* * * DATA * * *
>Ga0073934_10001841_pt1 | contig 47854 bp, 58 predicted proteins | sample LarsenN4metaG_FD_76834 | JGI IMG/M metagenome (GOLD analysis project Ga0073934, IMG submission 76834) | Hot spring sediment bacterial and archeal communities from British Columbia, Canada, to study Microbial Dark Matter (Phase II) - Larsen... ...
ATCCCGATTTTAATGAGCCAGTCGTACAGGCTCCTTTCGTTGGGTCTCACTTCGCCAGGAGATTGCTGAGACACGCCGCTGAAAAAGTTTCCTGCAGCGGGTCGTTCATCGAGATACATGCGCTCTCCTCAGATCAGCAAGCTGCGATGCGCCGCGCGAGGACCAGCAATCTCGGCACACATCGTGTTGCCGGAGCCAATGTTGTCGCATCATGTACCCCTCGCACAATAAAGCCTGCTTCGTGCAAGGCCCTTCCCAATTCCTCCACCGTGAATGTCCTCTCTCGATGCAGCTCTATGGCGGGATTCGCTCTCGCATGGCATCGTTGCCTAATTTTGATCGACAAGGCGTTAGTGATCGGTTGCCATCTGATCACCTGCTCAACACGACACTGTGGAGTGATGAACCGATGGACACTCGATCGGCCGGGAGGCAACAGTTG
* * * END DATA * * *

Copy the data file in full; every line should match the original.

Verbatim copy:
>Ga0073934_10001841_pt1 | contig 47854 bp, 58 predicted proteins | sample LarsenN4metaG_FD_76834 | JGI IMG/M metagenome (GOLD analysis project Ga0073934, IMG submission 76834) | Hot spring sediment bacterial and archeal communities from British Columbia, Canada, to study Microbial Dark Matter (Phase II) - Larsen... ...
ATCCCGATTTTAATGAGCCAGTCGTACAGGCTCCTTTCGTTGGGTCTCACTTCGCCAGGAGATTGCTGAGACACGCCGCTGAAAAAGTTTCCTGCAGCGGGTCGTTCATCGAGATACATGCGCTCTCCTCAGATCAGCAAGCTGCGATGCGCCGCGCGAGGACCAGCAATCTCGGCACACATCGTGTTGCCGGAGCCAATGTTGTCGCATCATGTACCCCTCGCACAATAAAGCCTGCTTCGTGCAAGGCCCTTCCCAATTCCTCCACCGTGAATGTCCTCTCTCGATGCAGCTCTATGGCGGGATTCGCTCTCGCATGGCATCGTTGCCTAATTTTGATCGACAAGGCGTTAGTGATCGGTTGCCATCTGATCACCTGCTCAACACGACACTGTGGAGTGATGAACCGATGGACACTCGATCGGCCGGGAGGCAACAGTTG